Senator Wyden is a natural to be leading the effort to expand mail voting; in 1996 he was the first person elected statewide by mail, in a special election to fill the seat vacated by Sen. Bob Packwood (R). Oregon had been toying with mail voting at least since 1981, when it was allowed in local elections. In 1992, a governor’s commission recommended statewide mail voting as a cost-saving measure and in 1995 the state experimented with a statewide federal primary by mail ballot. Unable to convince legislators to make the experience permanent, in 1998 Oregon voters passed Measure 60 making mail balloting universal statewide. Washington state joined the trend in 2011. Continuing the pioneering tradition, in 2019 Oregon and Washington became the first states paying postage on return envelopes.  

Oregonians generally like mail voting, as shown by surveys over the years; five years after mail balloting was initiated statewide, 81 percent were in favor, Democrats slightly more than Republicans. But legislative bodies, always more partisan than the public in general, have often been split along party or demographic lines. States least encouraging to absentee voters tend to color red, and those favoring mail options lean blue.

The trend, however, is clearly toward more voting from home (California is rapidly moving this way). As the nonpartisan National Conference of State Legislatures sums it up: “For states where absentee voting is rising, the policy debate moves from, ‘Should we make the move?’ to, ‘How can we best implement the change?’ In other words, once legislators make the big decision, many smaller choices remain.”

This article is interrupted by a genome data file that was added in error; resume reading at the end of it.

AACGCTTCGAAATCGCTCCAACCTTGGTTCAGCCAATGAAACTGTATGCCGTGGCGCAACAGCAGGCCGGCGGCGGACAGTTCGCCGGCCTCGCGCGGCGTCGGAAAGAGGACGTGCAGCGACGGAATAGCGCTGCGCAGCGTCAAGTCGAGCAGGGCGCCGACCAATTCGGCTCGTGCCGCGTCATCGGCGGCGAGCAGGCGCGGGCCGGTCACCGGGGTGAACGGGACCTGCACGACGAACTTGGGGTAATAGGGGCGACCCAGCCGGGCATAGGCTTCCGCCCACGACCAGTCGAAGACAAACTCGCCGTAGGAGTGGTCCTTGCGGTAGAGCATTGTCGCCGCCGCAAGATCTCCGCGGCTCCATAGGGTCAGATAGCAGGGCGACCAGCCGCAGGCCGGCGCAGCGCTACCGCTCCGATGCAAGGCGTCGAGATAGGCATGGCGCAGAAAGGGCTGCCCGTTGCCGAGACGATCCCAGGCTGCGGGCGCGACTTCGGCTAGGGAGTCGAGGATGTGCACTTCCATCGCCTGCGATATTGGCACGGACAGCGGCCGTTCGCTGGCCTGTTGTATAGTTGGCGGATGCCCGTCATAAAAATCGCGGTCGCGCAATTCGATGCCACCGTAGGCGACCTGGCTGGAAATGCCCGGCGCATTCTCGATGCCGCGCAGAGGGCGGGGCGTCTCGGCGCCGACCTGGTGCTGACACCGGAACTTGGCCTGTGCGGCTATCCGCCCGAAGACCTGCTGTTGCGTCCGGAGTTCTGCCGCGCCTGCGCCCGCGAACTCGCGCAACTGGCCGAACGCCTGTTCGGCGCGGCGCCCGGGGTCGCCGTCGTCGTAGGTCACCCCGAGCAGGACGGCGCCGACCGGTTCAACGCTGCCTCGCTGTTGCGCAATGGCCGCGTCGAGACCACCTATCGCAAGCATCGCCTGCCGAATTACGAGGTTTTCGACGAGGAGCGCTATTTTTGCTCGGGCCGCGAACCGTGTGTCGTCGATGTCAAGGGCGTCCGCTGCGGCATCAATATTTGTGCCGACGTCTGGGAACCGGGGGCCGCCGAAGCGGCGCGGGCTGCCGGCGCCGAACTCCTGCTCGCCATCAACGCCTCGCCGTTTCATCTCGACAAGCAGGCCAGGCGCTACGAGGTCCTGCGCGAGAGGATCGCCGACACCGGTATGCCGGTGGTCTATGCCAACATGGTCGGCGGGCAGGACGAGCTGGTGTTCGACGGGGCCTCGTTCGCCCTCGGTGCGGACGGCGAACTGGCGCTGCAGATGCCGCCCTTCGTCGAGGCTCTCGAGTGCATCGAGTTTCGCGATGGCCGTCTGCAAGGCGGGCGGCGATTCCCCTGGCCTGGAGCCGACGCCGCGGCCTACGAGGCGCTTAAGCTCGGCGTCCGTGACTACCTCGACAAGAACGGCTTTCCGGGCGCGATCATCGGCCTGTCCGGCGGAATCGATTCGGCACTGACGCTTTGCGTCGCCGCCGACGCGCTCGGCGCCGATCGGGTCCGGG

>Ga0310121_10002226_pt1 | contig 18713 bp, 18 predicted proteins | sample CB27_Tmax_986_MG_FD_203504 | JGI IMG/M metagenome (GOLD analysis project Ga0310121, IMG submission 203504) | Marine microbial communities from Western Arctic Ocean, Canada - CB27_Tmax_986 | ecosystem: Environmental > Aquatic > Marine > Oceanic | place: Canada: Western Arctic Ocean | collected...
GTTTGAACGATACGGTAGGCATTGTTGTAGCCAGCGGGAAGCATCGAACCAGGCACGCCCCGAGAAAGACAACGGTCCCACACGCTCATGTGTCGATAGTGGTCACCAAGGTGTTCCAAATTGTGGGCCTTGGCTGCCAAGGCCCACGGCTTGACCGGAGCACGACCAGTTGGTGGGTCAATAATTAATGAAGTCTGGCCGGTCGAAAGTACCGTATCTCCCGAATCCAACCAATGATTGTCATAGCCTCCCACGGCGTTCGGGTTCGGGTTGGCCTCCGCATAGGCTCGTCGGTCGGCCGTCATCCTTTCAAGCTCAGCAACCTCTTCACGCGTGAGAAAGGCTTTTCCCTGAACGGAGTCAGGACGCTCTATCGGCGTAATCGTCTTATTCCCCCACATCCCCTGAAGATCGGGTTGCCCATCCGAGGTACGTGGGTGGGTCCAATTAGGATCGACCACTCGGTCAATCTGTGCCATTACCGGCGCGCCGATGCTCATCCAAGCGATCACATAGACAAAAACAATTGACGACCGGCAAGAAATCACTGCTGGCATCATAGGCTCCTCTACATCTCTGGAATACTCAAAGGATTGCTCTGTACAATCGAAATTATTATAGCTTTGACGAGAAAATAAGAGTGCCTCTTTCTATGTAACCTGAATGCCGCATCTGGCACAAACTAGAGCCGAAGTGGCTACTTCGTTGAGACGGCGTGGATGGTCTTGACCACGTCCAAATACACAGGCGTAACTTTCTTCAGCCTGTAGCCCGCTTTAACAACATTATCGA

That’s where the Wyden-Klobuchar measure would provide a bridge, by forcing states to experiment with mail voting in 2020 under the auspices of the pandemic. The strategy of folding the ballot reform into the big stimulus deal has failed, but the legislation remains alive as the coronavirus drives the need for more people to vote from the safety of their home. 

Floyd McKay
Floyd McKay
Floyd J. McKay, emeritus professor of journalism at Western Washington University, covered Pacific Northwest politics as a reporter and opinion writer for four decades, primarily in Oregon. He was commentator/news analyst at KGW-TV (King Broadcasting) from 1970 to 1987. Previously a print reporter, he returned to print and online reporting and commentary from 2004 to 2017 with the Seattle Times Op-ed page and He is the author of Reporting the Oregon Story: How Activists and Visionaries Transformed a State (Oregon State University Press, 2016). He lives in Bellingham.


  1. More confirmation of how Washington and Oregon are in the vanguard of election reform: vote-by-mail, easy registration, financial disclosure, nonpartisan drawing of election districts. Too bad we are way low in educational outcomes, progressive taxation, and housing affordability.